I despised Stephen Harper as much as I can despise any person who didn’t actually murder or maim someone, but at least he had the conviction to just come right out and say (I’m paraphrasing) that he didn’t give a shit about the environment and that he didn’t think climate change was a problem. It takes guts to stand up in the face of overwhelming scientific consensus and the devastating effects of human-caused climate change (like last year’s typhoon in the Philippines which killed 20 000 people) and just be like, “Nah, I don’t care. Kyoto’s for losers.” What pisses me off so much about Trudeau is that he not only pretends to care about climate change, he actually goes on the international stage and takes credit for caring, and then turns around and gives crude oil pipelines the ol’ thumbs up, as if we aren’t watching. But we are, and we’re disappointed.

Oil companies don’t give a shit about Canadians. But our government should. Oil companies don’t think about the long-term interests of the nation they’re digging up and traversing, but our government really should. It’s time for Trudeau to stop leaving it up to unelected morally bereft bodies like the NEB and foreign corporations and actually take a stance based on what he believes is  the best way forward.

So what’s it gonna be, Prime Minister: is Canada truly “back”, or just back to the same old oily tricks?

Let's hope he meant it!

Let’s hope he meant it!

[Note: leadnow.ca has a petition circulating to ask Trudeau to reject the NEB’s approval of the Kinder Morgan expansion. Please consider signing here.]

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Sometimes I Dream That Nothing Can Burn

I’m sure we all have fantasies in  our quiet moments–maybe we fantasize about what we would do if we won the lottery, or if we had superpowers, or maybe we furnish our dream home in our minds, right down to flower boxes in the windows and the happy old dog on the porch. We fantasize about nice things, good things, things that show us a small part of the world as we wish it could be.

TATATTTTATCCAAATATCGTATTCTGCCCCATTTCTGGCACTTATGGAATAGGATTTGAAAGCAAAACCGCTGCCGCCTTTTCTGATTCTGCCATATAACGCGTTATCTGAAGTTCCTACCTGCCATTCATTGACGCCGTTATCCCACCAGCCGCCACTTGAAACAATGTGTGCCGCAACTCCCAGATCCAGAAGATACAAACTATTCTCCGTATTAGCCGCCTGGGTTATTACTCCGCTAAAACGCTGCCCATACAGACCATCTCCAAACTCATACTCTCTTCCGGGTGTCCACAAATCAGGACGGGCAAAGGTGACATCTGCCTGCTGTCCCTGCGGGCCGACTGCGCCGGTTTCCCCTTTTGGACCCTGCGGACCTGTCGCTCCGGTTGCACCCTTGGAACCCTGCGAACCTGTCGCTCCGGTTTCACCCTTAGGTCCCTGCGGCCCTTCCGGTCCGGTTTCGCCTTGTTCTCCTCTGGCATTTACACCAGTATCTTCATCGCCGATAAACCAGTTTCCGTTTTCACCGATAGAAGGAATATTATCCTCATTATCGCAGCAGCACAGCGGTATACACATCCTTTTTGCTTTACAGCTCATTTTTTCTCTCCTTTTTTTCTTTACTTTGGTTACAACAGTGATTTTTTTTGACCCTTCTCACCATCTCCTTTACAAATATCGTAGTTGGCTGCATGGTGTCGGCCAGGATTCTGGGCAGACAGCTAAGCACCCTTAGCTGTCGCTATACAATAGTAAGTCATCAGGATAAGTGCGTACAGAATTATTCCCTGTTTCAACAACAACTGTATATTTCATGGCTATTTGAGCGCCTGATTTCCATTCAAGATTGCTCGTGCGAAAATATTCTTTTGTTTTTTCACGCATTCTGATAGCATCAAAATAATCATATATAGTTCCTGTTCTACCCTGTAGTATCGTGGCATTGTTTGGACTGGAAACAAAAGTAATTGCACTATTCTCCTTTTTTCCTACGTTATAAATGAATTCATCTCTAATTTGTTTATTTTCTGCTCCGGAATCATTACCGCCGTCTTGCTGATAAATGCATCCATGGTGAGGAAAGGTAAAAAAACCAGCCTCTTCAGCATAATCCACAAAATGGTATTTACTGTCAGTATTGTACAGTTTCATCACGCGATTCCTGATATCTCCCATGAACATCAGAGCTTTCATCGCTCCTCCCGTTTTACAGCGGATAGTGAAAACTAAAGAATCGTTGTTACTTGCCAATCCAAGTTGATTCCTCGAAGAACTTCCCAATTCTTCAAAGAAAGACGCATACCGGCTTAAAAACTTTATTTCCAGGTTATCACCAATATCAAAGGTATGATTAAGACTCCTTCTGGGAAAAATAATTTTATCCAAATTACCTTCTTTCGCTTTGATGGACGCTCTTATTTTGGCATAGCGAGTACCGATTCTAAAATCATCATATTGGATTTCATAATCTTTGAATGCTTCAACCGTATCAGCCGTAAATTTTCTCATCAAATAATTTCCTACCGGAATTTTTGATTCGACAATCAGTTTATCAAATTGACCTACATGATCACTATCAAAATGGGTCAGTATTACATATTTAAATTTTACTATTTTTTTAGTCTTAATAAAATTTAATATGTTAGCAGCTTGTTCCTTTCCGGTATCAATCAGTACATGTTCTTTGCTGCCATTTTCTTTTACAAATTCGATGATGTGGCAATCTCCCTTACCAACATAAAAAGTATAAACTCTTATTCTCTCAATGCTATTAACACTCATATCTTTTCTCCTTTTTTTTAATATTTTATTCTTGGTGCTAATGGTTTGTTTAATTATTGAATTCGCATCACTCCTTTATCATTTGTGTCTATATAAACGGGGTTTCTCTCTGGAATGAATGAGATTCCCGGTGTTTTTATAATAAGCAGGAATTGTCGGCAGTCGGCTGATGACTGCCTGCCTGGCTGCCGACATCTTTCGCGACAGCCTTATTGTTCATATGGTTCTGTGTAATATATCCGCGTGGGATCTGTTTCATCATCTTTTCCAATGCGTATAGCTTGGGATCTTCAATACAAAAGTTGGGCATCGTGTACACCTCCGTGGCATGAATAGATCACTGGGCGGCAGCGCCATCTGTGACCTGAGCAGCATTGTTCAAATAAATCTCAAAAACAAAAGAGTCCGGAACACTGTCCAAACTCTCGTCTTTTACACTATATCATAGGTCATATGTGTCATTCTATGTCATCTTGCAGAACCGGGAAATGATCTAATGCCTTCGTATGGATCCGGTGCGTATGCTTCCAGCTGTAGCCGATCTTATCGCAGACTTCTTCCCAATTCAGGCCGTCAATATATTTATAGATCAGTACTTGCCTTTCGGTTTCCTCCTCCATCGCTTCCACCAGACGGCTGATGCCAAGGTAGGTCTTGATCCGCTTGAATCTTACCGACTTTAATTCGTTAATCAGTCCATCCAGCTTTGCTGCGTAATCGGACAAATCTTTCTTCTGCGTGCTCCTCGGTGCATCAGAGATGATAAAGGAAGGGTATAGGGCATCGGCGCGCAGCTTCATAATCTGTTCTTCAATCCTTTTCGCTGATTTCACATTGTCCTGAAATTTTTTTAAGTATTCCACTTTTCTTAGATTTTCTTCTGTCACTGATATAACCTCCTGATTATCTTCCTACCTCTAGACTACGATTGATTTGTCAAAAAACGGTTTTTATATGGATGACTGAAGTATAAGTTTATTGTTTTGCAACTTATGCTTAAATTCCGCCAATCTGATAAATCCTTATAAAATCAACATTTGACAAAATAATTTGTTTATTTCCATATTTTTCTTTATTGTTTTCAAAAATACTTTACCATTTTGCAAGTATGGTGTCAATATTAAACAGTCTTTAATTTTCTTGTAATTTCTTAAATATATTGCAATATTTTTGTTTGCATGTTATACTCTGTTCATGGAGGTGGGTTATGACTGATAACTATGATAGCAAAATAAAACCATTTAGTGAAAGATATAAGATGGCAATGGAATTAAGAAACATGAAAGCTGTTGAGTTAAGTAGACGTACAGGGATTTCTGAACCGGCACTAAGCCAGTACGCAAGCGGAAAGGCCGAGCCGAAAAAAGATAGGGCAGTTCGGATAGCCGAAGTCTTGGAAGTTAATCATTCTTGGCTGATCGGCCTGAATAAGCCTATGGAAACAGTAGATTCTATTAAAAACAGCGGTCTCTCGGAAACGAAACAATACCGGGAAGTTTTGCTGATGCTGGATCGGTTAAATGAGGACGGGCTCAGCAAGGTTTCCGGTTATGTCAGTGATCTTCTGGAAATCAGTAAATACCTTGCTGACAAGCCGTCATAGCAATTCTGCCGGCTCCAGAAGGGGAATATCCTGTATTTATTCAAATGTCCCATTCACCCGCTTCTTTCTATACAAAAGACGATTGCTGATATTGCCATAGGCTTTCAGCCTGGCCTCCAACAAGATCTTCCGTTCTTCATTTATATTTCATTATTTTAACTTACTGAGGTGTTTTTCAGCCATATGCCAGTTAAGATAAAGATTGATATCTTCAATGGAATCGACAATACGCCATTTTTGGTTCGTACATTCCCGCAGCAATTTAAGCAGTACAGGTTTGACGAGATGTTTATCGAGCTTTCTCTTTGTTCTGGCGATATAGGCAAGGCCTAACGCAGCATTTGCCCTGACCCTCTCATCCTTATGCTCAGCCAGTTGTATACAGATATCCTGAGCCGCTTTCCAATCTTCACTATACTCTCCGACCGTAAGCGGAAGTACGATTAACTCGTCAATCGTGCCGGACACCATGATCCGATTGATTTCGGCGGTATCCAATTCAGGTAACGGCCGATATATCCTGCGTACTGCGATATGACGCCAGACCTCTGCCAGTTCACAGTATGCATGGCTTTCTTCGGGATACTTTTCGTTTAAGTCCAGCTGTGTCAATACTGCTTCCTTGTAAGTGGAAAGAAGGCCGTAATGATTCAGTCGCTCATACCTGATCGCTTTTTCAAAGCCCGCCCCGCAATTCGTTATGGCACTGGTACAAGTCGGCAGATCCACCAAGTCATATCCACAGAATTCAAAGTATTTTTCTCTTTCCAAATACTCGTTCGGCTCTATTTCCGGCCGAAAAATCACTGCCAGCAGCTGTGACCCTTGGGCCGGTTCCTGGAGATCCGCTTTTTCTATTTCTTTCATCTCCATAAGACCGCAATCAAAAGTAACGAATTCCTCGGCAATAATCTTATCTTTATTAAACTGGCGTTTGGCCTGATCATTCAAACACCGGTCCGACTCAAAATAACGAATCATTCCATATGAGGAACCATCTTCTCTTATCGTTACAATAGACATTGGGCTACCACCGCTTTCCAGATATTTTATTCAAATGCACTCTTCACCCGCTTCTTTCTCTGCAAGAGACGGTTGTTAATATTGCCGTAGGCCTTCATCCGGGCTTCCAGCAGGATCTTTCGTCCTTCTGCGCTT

For several months I have been visited by a different kind of fantasy–I dream that nothing can burn, or more specifically, that some kind of strange Deus Ex Machina situation has occurred that has indefinitely suspended the physical/chemical ability for all matter on earth to ignite (note that I am excluding extraterrestrial bodies like the sun; I really want the sun to stay on fire).

What does this mean? This means, of course, that no one would be able to burn fossil fuels, since they wouldn’t ignite. We would have to find different ways to power our homes and our vehicles (and our machines of industry, for such industries that would still exist). We would need to adapt, and we would need to adapt quickly. Though it would be very hard at first (and I do worry about those poor folks who depend on wood or peat fires for their cookstoves), we would find another way to live, one that didn’t destroy our planet and ourselves along with it. It’s a nice idea, and I wish that we could all start living as if things don’t burn, as if fossil fuels aren’t an option (which they someday won’t be, but once we realize that it might be too late). We know change is coming, we know we can’t live the way we do now indefinitely, and I wish we could start bringing this change into our present. The future you choose is better than the future that is forced upon you.

My fantasy would also mean that guns, which rely on the ignition of gunpowder to send the bullet out of the gun and ripping through some family’s heart, wouldn’t work. Guns wouldn’t work. Desperate angry people would put on their masks and their hatred and they would arrive at the Bataclan in Paris or at a Planned Parenthood centre in Colorado Springs or the Inland Regional Centre in San Bernardino or at the Emmanuel African Methodist Episcopal Church in Charleston or the Sandy Hook Elementary School in Newtown or the École Polytechnique in Montreal and they would pull their triggers and nothing would happen. No one would be a victim that day and no one would be a murderer.